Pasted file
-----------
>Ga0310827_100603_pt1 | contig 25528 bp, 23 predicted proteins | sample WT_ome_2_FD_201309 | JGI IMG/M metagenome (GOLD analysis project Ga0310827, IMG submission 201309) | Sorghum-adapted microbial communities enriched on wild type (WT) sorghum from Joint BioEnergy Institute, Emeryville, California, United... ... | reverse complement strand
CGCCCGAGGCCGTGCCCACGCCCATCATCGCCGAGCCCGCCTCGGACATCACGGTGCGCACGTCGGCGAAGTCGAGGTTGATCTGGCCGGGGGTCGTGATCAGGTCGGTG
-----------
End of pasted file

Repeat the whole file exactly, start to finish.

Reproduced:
>Ga0310827_100603_pt1 | contig 25528 bp, 23 predicted proteins | sample WT_ome_2_FD_201309 | JGI IMG/M metagenome (GOLD analysis project Ga0310827, IMG submission 201309) | Sorghum-adapted microbial communities enriched on wild type (WT) sorghum from Joint BioEnergy Institute, Emeryville, California, United... ... | reverse complement strand
CGCCCGAGGCCGTGCCCACGCCCATCATCGCCGAGCCCGCCTCGGACATCACGGTGCGCACGTCGGCGAAGTCGAGGTTGATCTGGCCGGGGGTCGTGATCAGGTCGGTG